We’ve practiced many over the years, some of which have evolved as our children have grown and had their own families. Our family tree decorating parties were always a joy, often with many extended family members joining in. Lots of music, and loads of food (that required days of preparation) and much hijinx. Brothers and sisters hiding each other’s ‘name’ baubles, everyone crying foul and immediately planning payback. It’s been heart-warming to see our own children continue these traditions with their own families.
For me, the buildup to Christmas has always held the most magic. The stores all decorated, the music, the carol singing, the cards, the children’s school and or church pageants—the magical anticipation on the faces of the children so dear to me. A hushed church… And the aromas! Those particular smells that so quickly take you those magical moments of the past, and bring with them the promise of more in the future. Fresh tree boughs, scented candles… Puddings steaming; the spicy deliciousness of fruit cake baking in the oven. Sugary, buttery sweetness of shortbread. Many of our traditions still revolve around food—like steaming my mother-in-law’s ultra-delicious Christmas pudding; making my mom’s seafood sauce, her fruitcake recipe and the fruit punch she made for me first when I was a teenager having my first party and which my children, as adults, still associate with Christmas all these years later. It’s watching my wide-eyed grandchildren’s faces when they spy the first Christmas cookies in Nonna’s jar, and baking more with them when they’re all too-soon devoured! And for my husband, ensuring our pool is ready for a heavy workout!
We (or rather my husband!) decorate the exterior of our house each year with hundreds of colored lights and I just adore it. Each year, our neighbors all congregate in our yard under those lights a week before Christmas for our annual neighborhood party. We all bring food to share and in recent years I’ve begun reintroducing foods made from long-forgotten recipes that we all passed across fences in our early years of marriage and loving the memories and stories that has evoked. And we love to see how other people have decorated their houses. We still drive around before Christmas with our youngest grandchildren, sharing their delight at the houses decorated for the season and often sit on our own porch in the evening with a cool drink and wave to families doing the same thing.
This, to me, is what Christmas, or the Holidays, are all about. Family, friends, food, love and laughter and thanksgiving that we’ve all made it through another year.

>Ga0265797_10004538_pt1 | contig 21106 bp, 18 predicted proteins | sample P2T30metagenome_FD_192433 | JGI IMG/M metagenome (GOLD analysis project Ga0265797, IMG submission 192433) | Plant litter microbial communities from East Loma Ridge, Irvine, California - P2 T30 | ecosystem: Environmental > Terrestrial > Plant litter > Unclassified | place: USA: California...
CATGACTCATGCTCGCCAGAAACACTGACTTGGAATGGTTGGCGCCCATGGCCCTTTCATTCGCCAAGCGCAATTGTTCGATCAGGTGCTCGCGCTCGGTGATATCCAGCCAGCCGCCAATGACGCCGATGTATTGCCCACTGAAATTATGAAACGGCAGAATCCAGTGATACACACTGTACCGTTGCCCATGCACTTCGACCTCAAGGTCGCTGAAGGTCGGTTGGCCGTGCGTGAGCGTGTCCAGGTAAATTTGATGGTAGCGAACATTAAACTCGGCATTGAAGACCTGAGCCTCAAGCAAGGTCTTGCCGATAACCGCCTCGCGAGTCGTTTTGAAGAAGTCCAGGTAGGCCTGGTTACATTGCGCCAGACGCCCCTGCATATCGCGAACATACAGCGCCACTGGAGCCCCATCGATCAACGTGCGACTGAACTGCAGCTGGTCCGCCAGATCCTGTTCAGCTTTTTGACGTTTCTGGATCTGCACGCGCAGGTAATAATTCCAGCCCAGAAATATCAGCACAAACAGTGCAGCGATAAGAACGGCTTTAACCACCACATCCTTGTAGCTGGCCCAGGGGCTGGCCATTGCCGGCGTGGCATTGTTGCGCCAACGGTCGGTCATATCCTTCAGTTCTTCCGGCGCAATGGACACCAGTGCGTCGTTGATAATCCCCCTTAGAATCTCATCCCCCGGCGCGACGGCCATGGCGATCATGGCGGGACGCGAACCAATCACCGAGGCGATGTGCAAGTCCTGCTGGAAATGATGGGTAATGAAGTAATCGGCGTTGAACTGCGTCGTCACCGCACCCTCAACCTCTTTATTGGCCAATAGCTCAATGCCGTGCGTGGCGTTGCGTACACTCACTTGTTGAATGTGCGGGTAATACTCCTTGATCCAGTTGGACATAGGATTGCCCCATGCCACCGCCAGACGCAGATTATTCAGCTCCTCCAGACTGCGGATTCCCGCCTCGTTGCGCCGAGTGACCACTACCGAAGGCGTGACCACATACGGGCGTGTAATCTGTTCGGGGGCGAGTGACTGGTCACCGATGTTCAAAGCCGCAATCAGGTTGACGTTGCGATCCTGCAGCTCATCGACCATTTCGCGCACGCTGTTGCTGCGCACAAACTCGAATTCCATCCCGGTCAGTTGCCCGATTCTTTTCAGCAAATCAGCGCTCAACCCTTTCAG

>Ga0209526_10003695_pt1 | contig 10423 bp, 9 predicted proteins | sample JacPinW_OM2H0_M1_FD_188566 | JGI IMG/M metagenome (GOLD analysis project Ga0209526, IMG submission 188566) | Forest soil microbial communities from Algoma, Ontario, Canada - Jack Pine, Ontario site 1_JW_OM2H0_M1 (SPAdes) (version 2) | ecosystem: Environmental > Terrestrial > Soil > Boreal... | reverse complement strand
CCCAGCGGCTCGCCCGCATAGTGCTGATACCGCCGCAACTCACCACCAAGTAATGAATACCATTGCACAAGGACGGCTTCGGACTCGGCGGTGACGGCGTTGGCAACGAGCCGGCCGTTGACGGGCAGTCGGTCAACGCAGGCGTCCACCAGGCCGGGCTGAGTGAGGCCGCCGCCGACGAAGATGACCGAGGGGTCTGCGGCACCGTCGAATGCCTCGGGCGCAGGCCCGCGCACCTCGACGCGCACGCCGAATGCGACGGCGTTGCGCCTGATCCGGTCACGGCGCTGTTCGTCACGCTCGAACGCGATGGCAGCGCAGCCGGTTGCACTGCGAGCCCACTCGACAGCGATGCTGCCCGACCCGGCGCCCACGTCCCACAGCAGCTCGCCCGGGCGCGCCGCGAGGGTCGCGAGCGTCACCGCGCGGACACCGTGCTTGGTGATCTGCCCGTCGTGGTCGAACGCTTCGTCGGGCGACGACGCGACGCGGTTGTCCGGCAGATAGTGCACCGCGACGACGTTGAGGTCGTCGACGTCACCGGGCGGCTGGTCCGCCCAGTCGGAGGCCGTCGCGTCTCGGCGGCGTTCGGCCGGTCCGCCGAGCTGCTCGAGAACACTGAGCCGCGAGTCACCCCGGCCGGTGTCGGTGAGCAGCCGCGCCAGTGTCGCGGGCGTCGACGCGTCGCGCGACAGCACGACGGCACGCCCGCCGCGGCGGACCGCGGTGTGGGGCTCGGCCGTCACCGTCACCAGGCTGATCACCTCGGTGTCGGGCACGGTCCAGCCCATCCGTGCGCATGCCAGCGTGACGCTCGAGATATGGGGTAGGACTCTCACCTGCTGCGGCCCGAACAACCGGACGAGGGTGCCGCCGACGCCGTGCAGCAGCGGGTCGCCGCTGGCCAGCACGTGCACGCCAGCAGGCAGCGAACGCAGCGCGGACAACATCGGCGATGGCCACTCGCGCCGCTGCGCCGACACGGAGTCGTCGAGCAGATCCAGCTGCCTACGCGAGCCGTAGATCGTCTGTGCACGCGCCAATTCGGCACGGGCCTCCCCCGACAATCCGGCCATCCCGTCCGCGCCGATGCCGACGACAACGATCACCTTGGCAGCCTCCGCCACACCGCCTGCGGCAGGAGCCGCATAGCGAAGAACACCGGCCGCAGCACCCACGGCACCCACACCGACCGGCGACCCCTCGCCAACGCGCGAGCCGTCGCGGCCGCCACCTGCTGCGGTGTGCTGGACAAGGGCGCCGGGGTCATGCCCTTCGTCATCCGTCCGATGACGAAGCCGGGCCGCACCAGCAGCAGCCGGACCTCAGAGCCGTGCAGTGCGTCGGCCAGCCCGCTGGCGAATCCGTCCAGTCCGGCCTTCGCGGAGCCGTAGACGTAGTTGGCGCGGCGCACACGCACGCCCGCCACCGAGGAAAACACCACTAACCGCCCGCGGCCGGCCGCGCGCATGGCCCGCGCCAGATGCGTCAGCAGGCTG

What are you currently reading?
Being deep in the throes of another Hart of Texas Mystery, I haven’t had as much time for reading as I’d like (hence the fantasy above !!) However, here’s a couple that I’ve really enjoyed over the last month. The first, The Secret Life of Shirley Sullivan by Lisa Ireland, is a thought-provoking story that follows a guilt-ridden wife who wants to fulfil the long-held wish of her dementia-suffering-husband, giving him one last adventure, which means breaking him out of his aged-care facility and going on the run.
Then, if you like romantic suspense, I can also give my tick of approval to Protecting their Destiny by Erin Moira O’Hara. It’s part of the famed Bindarra Creek series, and it’s quite a ride and will keep your heart racing from start to end. Just finished it and loved it.
Right now though, I have just dived into the first few pages of Fortune Whelan’s My Christmas With You and from the start it’s giving me all the right holiday feels! Loving it.
About the Author
Award winning YA & children’s author, Kaz Delaney, and her alter ego, have currently sold 73 titles between them over a 26 year career.
Her books have won many awards, among them the prestigious Aurealis Award for best paranormal and ARRA (Australian Romance Readers Association) awards. Her novel ‘Dead, Actually’ (Allen & Unwin) was nominated for a Davitt Award, (Best crime novel, Sisters In Crime) in the YA section. Dividing her time between teaching and writing, Kaz formerly tutored Creative Writing for CSU’s Enrichment Program as well as teaching and creating courses for the Australian College of Journalism.
Having always had a love of cozy mysteries, Kaz is having so much fun writing her Hart of Texas Mystery Series for TULE Publishing, that she worries it’s not legal!
With their family grown and gone, Kaz lives with her wonderful husband at beautiful Lake Macquarie, Australia, a place she describes as a strip of land between the ocean and lake. Like Rosie, Kaz loves to bake and grow vegetables and unlike Rosie, manages to make a mess of every crochet task she undertakes.
I crave your kind of Christmas. I would love to spend the holidays on a beach some place one year. We rarely get snow where I am, so Christmas usually doesn’t have memorable weather.